I have a “cleanaholic,” hypochondriac, drama mama; both my parents were medical professionals.
My eldest brother looked after my father who had Alzheimer’s and died four years ago. Now my mother’s eccentric behaviour is getting worse. But my elder brother currently has his own health problems so can’t help, and my other siblings refuse to deal with her.
She won’t leave her already-spotless house until she cleans imaginary dirt and dust. She made one brother late for his father-in-law’s funeral and my sister late for her son’s university graduation. Now if our mother’s not ready for something, they just leave her.
She’s also constantly convinced she has a serious illness, though our family doctor and specialists who’ve seen her found nothing wrong. She uses a cane for show only, to draw sympathy. Our family doctor discovered she was seeing three doctors for the same reasons and faking illnesses. We all held a family meeting with the doctor and asked her to go into treatment and counselling. She refused.
Then, at a recent gathering, she told a tale of woe of all her “problems,” some of which don’t exist. Her sister, who’s also a medical professional, was present. She threw the cane away, marched her out of the event, and drove her to a facility to get her hospitalized.
My mother was diagnosed with a mental illness and depression, and is now on medication. She still has issues, and it’s a struggle to get her to keep medical appointments and stay on her medications. However, because of her past behaviour, my siblings refuse to deal with her. I’m the only one doing so, as she needs support. How do I get my siblings to help out?
Call another family meeting and present the facts, not the old labels. Your mother has mental health illnesses. Her behaviour signaled these conditions long ago, through her obsessive-compulsive cleaning activity, seeking constant attention, and obsession with her state of health. Unfortunately, because her behaviour was labeled “eccentric,” those signs of a deeper underlying problem were missed, and everyone reacted rather than pressed her doctors to investigate for causes.
This is beyond your mother’s “fault.”
She needs help and no one person can handle it alone. All the siblings should help or contribute to pay for caregiver assistance. Some may even have to consider genetic factors and realize that “eccentric” traits may occur in others in the family. So family compassion could provide a benefit to more than just your mother.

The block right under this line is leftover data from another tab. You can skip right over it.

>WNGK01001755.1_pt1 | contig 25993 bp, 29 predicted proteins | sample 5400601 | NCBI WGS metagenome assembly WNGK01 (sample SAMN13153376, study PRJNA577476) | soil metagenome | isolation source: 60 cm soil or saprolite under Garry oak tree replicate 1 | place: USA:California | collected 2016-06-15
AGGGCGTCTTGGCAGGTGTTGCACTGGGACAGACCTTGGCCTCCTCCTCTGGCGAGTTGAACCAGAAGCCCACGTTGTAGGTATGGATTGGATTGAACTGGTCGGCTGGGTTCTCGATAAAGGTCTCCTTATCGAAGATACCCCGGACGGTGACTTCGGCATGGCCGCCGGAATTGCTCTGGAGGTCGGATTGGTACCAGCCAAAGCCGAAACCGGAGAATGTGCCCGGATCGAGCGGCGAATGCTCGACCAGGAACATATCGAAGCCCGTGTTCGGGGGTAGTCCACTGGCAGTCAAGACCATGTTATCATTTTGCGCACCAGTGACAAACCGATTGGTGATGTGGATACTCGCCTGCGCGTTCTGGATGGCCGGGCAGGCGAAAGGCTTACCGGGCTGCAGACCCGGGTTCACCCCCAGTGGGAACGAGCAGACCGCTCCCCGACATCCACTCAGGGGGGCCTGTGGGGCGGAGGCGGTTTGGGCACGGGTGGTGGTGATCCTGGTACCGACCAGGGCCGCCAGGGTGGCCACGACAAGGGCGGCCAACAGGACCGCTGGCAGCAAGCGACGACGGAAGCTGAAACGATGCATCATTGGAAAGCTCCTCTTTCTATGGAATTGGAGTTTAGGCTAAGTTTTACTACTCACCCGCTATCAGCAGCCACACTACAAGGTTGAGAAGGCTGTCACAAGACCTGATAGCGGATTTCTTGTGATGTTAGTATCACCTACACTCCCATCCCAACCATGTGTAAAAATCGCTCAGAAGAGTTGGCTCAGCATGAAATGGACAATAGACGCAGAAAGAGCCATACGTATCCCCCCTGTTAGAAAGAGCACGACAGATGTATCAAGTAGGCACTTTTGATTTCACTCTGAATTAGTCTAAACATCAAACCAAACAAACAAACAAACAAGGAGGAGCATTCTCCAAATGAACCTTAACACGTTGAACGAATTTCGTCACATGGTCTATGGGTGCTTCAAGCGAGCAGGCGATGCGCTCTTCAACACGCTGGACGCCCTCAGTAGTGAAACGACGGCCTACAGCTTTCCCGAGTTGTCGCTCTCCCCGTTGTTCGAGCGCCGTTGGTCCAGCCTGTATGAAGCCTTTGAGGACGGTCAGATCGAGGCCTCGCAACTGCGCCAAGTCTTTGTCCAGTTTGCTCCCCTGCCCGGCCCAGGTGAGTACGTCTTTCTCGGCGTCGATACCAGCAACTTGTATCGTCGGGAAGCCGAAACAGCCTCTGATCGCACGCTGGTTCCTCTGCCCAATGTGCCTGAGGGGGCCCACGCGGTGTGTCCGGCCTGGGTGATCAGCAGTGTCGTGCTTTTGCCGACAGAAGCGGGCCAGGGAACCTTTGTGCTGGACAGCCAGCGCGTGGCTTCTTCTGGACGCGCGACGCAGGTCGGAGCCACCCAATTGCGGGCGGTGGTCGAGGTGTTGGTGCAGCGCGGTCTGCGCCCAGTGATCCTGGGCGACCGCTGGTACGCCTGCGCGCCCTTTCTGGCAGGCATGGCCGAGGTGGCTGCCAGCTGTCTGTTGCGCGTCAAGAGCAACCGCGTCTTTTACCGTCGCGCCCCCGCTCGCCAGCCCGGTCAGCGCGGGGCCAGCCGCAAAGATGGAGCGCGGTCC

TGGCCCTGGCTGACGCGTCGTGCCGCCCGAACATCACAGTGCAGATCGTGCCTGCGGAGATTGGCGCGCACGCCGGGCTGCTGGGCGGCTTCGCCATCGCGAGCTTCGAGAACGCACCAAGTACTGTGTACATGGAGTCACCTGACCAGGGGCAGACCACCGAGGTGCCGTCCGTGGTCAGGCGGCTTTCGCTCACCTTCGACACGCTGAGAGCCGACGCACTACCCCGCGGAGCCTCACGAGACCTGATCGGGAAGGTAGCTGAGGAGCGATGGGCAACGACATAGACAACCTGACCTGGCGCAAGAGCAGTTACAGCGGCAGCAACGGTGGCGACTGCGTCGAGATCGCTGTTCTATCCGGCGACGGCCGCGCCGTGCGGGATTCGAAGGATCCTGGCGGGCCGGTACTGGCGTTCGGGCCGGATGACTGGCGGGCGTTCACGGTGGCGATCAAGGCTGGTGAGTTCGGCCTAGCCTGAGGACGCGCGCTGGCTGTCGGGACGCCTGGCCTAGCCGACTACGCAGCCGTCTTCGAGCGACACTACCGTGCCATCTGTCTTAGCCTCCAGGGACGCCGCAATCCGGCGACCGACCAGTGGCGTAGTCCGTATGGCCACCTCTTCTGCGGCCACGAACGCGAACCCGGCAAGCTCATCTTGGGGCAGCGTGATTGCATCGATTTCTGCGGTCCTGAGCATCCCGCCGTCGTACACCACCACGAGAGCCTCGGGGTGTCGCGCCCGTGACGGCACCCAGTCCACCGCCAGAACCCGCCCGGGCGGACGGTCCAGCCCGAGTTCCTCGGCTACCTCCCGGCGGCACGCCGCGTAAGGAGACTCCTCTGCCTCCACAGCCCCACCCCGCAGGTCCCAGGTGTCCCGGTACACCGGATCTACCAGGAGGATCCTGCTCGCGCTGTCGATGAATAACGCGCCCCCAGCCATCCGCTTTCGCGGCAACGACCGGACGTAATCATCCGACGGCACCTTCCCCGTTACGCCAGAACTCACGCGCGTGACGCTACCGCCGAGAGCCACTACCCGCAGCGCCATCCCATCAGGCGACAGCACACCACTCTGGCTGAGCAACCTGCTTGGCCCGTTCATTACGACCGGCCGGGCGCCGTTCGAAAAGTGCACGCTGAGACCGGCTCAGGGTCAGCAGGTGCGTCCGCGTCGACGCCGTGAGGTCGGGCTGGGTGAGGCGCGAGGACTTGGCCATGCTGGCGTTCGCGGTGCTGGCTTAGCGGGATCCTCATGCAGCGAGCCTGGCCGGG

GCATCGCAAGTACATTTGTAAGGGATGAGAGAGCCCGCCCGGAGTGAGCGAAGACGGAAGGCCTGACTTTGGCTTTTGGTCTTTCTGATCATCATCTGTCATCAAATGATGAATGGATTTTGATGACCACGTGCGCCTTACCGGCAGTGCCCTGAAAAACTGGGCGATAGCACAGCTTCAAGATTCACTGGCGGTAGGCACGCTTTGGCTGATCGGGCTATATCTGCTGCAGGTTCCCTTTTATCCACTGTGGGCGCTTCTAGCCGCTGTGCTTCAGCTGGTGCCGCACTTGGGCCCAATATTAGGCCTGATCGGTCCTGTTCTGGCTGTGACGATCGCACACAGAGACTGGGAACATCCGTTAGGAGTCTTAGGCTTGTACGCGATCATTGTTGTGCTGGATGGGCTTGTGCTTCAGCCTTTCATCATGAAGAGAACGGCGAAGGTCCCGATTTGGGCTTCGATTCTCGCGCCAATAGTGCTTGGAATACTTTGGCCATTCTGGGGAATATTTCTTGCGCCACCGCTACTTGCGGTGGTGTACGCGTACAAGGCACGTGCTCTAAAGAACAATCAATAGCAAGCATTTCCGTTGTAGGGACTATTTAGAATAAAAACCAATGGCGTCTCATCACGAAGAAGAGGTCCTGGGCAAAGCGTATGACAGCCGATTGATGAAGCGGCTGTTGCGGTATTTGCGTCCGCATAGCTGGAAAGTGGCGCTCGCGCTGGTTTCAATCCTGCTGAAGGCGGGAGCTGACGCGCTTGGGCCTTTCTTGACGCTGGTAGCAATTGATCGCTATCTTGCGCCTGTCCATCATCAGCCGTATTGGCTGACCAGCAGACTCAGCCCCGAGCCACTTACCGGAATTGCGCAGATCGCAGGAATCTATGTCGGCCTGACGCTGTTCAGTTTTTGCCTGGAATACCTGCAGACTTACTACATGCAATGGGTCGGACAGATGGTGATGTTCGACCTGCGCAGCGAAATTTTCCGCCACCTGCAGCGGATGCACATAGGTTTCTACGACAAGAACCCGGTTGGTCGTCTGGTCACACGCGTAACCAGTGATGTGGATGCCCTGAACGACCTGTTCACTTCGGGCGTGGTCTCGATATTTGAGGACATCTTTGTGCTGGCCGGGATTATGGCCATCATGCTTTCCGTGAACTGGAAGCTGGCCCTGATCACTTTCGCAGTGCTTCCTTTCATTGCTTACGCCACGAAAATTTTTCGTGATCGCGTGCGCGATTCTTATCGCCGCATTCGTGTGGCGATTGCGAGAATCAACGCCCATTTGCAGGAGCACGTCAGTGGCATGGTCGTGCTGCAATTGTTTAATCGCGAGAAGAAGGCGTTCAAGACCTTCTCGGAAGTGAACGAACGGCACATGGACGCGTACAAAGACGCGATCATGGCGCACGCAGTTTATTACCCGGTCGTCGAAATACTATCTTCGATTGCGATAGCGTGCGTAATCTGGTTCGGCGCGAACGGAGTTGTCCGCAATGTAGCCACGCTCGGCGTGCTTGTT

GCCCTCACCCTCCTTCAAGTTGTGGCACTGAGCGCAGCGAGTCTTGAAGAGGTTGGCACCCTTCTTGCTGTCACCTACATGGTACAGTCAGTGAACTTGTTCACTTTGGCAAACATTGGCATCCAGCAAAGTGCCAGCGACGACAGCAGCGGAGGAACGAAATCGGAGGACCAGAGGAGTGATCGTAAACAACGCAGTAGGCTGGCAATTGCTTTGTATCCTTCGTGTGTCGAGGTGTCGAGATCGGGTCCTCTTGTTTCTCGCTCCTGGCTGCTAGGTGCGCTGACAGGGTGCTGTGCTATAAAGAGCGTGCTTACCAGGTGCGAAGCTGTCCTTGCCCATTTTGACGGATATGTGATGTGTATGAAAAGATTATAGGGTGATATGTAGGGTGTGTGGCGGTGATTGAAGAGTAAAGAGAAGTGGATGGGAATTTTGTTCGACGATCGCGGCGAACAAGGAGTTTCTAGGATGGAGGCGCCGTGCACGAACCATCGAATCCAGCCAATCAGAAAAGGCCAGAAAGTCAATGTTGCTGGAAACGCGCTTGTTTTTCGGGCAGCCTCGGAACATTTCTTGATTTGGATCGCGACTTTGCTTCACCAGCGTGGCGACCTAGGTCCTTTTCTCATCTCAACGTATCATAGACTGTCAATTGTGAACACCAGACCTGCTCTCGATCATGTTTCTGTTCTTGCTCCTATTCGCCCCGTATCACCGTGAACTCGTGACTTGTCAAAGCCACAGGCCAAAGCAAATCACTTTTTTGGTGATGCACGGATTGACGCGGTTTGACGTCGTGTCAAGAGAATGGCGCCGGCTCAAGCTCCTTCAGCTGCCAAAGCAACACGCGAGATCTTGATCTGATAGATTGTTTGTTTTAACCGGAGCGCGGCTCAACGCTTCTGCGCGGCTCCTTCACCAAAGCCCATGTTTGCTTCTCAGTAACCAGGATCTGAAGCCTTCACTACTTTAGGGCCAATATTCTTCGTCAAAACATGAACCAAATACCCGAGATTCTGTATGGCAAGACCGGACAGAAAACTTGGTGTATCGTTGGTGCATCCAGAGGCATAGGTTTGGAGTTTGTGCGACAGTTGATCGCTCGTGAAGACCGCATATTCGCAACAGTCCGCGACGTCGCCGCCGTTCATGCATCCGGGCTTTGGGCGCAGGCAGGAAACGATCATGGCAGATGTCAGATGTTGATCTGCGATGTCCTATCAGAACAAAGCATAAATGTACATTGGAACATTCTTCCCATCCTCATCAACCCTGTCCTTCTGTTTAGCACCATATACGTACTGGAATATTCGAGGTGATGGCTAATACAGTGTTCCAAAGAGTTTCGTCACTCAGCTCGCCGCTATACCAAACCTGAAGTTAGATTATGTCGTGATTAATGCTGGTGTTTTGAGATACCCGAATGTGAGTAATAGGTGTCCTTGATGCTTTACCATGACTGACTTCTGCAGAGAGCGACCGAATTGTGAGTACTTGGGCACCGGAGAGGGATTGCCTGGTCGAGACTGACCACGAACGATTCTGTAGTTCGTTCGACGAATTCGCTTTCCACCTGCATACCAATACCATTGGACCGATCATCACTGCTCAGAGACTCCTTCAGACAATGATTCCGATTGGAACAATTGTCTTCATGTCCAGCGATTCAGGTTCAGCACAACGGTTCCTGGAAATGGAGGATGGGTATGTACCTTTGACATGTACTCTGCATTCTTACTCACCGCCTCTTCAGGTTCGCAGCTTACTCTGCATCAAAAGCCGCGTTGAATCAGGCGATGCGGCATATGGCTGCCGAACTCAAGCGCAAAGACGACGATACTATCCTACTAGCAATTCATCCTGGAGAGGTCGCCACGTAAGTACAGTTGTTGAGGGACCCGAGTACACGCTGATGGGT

My husband was transferred overseas to a bigger, higher-salaried position in his company.
We moved here six months ago with our son, now age three.
I’m on my own a lot, but can afford babysitters when needed. My husband goes out most weeknights with his co-workers, saying he needs to become part of the team. There’s a lot of after-work socializing in his field.
Am I selfish to think that this promotion may erode our closeness, or is this just an adjustment phase?
Get pro-active on the adjustment and how the job transfer can work for you both. Many companies with international offices pay for re-location counselors experienced with helping employees and spouses adapt. They can help find areas of interests you can pursue, including child-centered and adult activities, sports, courses, etc.
Suggest that your husband join you in meeting with one of the counselors. You’re also on his “team” and need to balance your relationship with the socializing.
FEEDBACK Regarding your advice-seeker who couldn't find friends (January 1):
Reader – “I've joined various “Meet up” groups www.meetup.com where you meet new people in person.
“I join the social groups - we meet at restaurants, coffee shops, ice rinks, go for weekly walks.
“There are other groups for mothers, business people, sports groups, dog-walkers, etc.
“Most of the people attending are open to talking to new people.
“There's no obligation to make serious friendships and get overly involved unless you want to. It's meeting people with no stress.
“Initially, I felt shy talking to new people, but now I've done it so many times, it's fine and I enjoy it.
“It's expanded my comfort zone and hopefully I can make some good friends in time.
“I find that people my age (mid-40s) at work, or at my hobbies, have their own family and friendship circles. So the groups are my only way to meet new people.”
Tip of the day:
Don’t let behaviour “labels” obscure a thorough health investigation.